The Healing Church
Just then some men came, carrying a paralyzed man on a bed. They were trying to bring him in and lay him before Jesus.
– Luke 5:18
This weekend has been one of those deep dives into the rich community of Christ’s church. On Friday, I was blessed to be included in a dinner of the two sister churches who share our new facility in Temple City, Mideast Evangelical Church and Grace Taiwanese Presbyterian Church. On Saturday I witnessed a heartfelt farewell for Rev. Nancy Moore, who returned to “retirement” after eight wonderful years at Shepherd of the Valley Presbyterian Church. (I also went to a choir rehearsal for a concert of “Gloria” movements from various choral masses, which has become my personal source of energy and joy.) And on Sunday I attended a congregational meeting at a church in the midst of a critical time of transition, with all the uncertainty, grieving, and hope that accompanies significant change, even faithful and positive change.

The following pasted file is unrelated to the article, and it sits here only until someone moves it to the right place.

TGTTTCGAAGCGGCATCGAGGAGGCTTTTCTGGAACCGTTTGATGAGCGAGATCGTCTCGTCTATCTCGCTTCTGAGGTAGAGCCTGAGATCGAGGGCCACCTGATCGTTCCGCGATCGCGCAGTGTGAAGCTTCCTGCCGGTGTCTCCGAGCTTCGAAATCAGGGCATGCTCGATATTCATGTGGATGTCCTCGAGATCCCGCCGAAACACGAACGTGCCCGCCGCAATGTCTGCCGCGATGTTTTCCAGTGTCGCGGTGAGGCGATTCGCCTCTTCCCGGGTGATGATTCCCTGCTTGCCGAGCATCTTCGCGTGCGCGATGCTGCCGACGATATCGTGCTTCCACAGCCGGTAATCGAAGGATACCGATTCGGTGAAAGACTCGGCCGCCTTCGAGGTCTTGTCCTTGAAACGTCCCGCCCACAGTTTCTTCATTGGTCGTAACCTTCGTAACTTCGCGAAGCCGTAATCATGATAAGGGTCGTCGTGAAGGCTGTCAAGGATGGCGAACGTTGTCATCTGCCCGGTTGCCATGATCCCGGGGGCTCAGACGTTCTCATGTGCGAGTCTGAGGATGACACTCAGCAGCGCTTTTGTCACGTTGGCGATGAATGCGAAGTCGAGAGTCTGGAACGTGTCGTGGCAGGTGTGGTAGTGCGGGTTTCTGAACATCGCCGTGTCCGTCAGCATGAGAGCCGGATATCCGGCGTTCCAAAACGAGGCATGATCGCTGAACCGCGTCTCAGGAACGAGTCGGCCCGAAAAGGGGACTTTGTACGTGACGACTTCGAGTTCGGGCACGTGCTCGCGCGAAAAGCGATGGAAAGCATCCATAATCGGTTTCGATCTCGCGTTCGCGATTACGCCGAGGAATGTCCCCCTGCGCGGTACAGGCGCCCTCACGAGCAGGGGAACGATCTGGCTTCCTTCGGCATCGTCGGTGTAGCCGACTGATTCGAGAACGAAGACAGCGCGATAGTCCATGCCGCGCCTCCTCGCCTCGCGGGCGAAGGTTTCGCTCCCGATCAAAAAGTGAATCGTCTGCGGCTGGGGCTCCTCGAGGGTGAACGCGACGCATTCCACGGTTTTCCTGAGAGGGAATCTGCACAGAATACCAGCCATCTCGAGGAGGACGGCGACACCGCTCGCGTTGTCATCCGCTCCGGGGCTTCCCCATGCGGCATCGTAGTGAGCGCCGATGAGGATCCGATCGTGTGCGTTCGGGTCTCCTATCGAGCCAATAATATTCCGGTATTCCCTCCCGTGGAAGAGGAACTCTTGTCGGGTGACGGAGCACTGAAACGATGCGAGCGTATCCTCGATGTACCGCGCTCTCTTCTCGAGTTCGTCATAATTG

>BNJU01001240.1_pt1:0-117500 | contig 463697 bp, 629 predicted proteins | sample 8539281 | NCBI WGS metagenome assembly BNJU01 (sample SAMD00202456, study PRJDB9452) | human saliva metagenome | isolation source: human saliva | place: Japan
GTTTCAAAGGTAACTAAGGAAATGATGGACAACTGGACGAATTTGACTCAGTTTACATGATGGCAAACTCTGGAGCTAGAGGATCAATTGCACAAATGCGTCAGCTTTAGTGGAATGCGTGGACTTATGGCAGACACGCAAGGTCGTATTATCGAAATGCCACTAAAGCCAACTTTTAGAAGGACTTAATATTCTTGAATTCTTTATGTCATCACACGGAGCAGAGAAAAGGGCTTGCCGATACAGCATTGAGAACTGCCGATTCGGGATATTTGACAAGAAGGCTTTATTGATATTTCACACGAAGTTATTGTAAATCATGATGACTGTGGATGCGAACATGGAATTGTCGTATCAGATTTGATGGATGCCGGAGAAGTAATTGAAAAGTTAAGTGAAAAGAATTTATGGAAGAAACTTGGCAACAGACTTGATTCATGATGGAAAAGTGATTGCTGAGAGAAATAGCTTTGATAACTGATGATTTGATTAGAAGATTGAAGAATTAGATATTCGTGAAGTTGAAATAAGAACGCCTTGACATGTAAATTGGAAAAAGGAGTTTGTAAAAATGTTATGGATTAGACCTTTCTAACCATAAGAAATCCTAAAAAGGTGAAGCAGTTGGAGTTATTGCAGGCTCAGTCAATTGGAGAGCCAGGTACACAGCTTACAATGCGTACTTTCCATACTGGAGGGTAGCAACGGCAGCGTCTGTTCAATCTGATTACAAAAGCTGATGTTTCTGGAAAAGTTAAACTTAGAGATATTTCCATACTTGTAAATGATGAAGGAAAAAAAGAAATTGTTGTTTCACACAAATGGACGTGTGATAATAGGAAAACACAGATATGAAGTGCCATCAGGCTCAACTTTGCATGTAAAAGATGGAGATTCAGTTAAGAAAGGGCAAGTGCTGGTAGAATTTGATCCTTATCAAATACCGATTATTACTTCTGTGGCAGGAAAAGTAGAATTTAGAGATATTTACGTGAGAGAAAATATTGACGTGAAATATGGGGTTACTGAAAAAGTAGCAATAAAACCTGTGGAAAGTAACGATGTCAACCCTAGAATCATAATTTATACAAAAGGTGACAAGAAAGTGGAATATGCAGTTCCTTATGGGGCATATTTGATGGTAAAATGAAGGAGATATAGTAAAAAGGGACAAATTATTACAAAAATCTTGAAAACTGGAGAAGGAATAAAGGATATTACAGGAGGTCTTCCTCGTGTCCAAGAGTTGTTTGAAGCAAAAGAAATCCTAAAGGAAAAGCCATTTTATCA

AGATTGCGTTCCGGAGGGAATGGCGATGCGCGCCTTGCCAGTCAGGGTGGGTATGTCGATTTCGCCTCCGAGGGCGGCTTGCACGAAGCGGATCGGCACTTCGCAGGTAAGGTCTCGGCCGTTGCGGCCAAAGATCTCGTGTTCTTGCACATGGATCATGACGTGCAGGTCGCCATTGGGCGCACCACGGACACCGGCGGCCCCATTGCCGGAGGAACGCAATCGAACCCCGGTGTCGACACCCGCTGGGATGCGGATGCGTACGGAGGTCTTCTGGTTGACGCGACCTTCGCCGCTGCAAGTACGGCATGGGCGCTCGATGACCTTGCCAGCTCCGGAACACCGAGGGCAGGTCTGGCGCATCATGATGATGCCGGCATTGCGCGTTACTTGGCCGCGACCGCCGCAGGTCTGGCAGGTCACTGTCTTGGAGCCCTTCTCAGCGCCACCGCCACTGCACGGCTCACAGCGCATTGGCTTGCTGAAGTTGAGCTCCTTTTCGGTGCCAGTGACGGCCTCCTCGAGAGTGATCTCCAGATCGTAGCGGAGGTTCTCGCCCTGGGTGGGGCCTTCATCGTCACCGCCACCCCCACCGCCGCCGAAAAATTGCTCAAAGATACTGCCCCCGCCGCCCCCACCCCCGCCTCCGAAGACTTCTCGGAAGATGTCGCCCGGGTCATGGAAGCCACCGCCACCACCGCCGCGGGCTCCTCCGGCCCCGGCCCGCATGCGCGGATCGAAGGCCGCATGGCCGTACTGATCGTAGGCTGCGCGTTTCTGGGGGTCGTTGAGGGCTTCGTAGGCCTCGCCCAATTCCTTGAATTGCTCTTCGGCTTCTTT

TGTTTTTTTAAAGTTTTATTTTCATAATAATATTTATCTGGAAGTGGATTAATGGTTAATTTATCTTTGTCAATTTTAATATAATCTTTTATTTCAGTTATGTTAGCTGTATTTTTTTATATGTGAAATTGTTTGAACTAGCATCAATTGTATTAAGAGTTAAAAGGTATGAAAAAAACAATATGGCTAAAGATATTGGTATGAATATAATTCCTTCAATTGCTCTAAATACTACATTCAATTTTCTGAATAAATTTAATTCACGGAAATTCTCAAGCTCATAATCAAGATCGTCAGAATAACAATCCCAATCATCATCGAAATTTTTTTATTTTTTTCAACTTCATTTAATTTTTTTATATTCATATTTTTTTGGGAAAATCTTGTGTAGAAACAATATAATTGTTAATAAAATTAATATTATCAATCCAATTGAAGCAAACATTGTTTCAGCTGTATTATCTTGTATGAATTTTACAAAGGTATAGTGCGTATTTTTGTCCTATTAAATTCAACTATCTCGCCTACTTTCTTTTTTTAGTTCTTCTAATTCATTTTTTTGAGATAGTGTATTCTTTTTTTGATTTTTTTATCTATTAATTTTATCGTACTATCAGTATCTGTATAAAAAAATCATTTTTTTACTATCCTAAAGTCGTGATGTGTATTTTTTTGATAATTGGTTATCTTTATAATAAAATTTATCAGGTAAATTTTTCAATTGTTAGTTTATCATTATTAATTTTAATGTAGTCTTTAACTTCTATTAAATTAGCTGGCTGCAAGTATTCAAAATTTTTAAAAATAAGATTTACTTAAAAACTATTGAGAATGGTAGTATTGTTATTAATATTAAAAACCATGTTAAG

During the weekend, I remembered one important aspect of Christian community—that the joys of some can encourage others who are struggling, and that the love and power of many can join together to bring a friend to the healing power of Jesus Christ. Even in the interviews leading up to this Saturday’s celebration of several new partners in ministry joining San Gabriel Presbytery, stories were shared of ways that a church, a pastor, or even a presbytery committee was able to say to someone in doubt or despair, “We see God’s call in you, even if you can’t right now.” And as I heard one church in celebration and confidence recall a time when they were at the brink of breaking apart, I could take hope to other churches in the midst of conflict with proof that healing and renewed ministry is possible. I have also been hearing the good news of welcome and care that our churches are showing to each other, as some of our church families are visiting other churches as a possible future home.